> guarantee. ?: can be one such expression, but so can "p-p" or anything
> like that.
> And in *practice*, the only thing that needs to be sure to generate
> special code is alpha, and there you'd just add the "rmb" after the
> load. That is sufficient to fulfill the guarantees.

OK, seems reasonable.  Reworking the earlier example:

	struct foo restrict *p;

	p = atomic_load_explicit(&gp, memory_order_consume);
	p = p ? p : &default_foo;
	return p->a;	/* Ordered WRT above load if p non-NULL. */

And the ordering makes sense only in the non-NULL case anyway,
so this should be fine.

> On ARM and powerpc, the compiler obviously has to guarantee that it
> doesn't do value-speculation on the result, but again, that never
> really had anything to do with the whole "carries a dependency", it is
> really all about the fact that in order to guarantee the ordering, the
> compiler mustn't generate that magical aliased pointer value. But if
> the aliased pointer value comes from the *source* code, all bets are
> off.

Agreed, compiler-based value speculation is dangerous in any case.
(Though the branch-predictor-based trick seems like it should be safe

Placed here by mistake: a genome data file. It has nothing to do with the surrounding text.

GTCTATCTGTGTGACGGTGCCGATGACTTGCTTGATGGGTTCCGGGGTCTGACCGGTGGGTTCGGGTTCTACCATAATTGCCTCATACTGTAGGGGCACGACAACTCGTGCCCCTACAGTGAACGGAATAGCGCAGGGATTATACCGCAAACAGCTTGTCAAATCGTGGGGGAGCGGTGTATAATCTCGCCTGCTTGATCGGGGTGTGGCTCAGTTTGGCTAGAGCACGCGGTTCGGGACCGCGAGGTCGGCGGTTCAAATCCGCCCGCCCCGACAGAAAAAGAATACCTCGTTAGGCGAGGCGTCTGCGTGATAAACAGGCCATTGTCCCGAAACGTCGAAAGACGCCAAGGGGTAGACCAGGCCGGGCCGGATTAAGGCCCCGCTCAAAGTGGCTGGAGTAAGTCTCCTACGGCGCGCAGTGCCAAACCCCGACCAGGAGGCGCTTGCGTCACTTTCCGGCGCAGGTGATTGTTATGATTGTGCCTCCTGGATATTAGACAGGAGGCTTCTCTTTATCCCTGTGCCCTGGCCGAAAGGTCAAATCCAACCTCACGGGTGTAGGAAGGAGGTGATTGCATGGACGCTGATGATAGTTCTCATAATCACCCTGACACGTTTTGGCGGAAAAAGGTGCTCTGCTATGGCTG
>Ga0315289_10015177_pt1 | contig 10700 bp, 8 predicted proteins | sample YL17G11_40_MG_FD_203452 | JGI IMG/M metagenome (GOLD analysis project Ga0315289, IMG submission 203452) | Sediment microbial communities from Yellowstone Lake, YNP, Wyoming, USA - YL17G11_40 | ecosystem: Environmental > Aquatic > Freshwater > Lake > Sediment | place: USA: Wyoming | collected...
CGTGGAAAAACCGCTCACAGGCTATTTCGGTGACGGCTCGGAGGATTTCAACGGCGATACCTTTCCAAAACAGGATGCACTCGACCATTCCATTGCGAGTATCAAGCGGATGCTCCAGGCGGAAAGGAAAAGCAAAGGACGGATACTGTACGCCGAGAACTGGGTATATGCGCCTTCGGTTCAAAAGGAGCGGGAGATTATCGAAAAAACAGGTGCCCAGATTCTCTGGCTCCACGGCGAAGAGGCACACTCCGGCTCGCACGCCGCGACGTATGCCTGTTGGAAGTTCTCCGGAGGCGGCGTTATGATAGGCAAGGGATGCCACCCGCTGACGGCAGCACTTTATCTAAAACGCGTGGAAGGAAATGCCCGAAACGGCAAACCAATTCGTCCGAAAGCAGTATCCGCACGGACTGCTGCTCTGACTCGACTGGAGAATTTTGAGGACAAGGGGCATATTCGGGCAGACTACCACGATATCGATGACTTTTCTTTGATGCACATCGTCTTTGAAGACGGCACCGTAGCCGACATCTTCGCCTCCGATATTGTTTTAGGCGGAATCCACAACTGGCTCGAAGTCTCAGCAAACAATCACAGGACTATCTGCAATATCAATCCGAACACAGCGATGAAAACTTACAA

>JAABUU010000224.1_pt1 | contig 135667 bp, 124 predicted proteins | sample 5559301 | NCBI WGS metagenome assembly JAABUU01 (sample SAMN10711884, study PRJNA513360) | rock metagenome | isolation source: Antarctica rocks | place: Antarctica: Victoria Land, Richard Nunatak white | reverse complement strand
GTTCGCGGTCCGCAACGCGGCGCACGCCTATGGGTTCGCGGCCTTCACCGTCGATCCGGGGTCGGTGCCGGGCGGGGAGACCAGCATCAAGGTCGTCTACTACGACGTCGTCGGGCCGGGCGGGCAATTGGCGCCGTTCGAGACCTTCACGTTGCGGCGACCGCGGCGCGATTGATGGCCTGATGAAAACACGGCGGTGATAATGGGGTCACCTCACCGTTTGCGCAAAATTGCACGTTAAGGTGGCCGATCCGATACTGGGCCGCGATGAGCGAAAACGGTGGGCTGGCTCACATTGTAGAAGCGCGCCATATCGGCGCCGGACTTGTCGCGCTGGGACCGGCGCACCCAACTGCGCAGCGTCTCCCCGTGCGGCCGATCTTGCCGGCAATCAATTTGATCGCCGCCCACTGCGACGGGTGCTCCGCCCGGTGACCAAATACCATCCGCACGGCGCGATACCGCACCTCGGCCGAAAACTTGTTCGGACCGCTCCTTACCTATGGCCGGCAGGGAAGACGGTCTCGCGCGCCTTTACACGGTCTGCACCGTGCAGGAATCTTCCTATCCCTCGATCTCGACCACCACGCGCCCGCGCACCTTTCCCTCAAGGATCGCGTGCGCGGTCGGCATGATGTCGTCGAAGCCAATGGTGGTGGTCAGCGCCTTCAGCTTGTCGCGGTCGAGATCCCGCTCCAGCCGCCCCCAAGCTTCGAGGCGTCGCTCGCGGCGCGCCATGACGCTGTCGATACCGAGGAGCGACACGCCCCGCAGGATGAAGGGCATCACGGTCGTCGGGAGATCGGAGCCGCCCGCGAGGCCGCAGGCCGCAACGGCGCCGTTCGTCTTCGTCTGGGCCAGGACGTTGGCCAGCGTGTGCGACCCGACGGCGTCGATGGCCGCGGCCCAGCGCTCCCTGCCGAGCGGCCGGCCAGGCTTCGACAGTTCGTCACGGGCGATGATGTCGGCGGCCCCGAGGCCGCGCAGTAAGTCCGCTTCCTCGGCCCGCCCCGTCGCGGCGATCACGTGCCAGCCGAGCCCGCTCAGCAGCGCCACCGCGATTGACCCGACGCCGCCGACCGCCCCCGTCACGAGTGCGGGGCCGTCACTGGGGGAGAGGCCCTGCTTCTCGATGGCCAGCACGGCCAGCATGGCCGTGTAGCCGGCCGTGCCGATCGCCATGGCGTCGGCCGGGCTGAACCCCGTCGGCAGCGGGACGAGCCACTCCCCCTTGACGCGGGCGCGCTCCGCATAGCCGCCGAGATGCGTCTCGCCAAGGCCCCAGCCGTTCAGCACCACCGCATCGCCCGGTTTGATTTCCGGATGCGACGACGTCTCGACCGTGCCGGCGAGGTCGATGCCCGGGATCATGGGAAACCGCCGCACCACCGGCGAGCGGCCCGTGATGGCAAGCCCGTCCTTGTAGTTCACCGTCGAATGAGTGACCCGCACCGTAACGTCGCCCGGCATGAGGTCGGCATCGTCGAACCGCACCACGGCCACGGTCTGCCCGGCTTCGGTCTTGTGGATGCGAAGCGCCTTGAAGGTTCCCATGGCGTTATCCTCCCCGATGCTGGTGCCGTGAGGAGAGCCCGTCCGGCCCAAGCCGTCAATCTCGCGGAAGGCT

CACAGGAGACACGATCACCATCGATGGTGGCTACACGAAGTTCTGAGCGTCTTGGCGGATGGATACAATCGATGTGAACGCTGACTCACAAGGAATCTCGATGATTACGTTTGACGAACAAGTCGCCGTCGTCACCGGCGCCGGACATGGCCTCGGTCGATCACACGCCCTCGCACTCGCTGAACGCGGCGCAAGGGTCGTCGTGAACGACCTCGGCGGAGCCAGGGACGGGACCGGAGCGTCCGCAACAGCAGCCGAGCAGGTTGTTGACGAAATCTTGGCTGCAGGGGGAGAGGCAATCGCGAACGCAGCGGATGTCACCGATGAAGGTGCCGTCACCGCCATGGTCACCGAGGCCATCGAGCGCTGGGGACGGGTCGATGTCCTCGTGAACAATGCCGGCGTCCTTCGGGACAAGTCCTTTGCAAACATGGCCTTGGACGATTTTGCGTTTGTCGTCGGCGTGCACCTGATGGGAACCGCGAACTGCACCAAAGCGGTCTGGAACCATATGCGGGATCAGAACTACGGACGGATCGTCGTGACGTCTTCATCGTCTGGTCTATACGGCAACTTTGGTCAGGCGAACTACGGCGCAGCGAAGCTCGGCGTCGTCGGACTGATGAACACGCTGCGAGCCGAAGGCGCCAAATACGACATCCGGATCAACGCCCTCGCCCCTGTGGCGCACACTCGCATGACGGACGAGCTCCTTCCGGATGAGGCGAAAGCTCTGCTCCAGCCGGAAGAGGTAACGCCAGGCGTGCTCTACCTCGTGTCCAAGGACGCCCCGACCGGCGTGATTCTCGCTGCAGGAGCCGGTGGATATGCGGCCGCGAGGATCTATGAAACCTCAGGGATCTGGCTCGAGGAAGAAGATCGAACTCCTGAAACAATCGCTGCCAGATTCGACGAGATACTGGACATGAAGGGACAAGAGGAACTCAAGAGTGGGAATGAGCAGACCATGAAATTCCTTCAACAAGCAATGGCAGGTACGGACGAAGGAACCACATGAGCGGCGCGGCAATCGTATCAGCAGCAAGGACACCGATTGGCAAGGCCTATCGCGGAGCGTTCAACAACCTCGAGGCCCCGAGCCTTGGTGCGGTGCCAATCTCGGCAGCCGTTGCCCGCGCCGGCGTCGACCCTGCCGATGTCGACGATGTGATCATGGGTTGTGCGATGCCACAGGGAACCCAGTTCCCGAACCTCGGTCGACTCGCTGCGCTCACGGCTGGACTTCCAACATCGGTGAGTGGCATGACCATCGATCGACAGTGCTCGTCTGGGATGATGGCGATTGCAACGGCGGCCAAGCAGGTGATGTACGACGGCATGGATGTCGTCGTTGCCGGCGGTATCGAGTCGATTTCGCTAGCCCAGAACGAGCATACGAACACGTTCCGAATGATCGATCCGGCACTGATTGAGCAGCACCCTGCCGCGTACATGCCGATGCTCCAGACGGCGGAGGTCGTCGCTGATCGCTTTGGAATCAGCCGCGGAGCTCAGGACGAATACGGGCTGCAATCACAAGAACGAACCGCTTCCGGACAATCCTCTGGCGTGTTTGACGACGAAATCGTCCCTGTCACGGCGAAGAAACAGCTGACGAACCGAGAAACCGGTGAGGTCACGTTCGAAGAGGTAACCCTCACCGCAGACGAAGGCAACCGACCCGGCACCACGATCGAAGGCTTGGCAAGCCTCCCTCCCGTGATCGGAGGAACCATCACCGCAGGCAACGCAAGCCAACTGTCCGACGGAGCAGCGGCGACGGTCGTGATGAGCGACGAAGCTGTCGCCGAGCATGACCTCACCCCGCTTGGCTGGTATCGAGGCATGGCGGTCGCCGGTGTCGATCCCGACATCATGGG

on TSO systems like x86, s390, etc.)

> Now, even on alpha, the compiler can obviously move that "rmb" around.
> For example, if there is a conditional after the
> "atomic_read(mo_consume)", and the compiler can tell that the pointer
> that got read by mo_consume is dead along one branch, then the
> compiler can move the "rmb" to only exist in the other branch. Why?
> Because we inherently guarantee only the order to any accesses to the
> object the pointer pointed to, and that the pointer that got loaded is
> the *only* way to get to that object (in this context), so if the
> value is dead, then so is the ordering.


> In fact, even if the value is *not* dead, but it is NULL, the compiler
> can validly say "the NULL pointer cannot point to any object, so I
> don't have to guarantee any serialization". So code like this (writing
> alpha assembly, since in practice only alpha will ever care):
>     ptr = atomic_read(pp, mo_consume);
>     if (ptr) {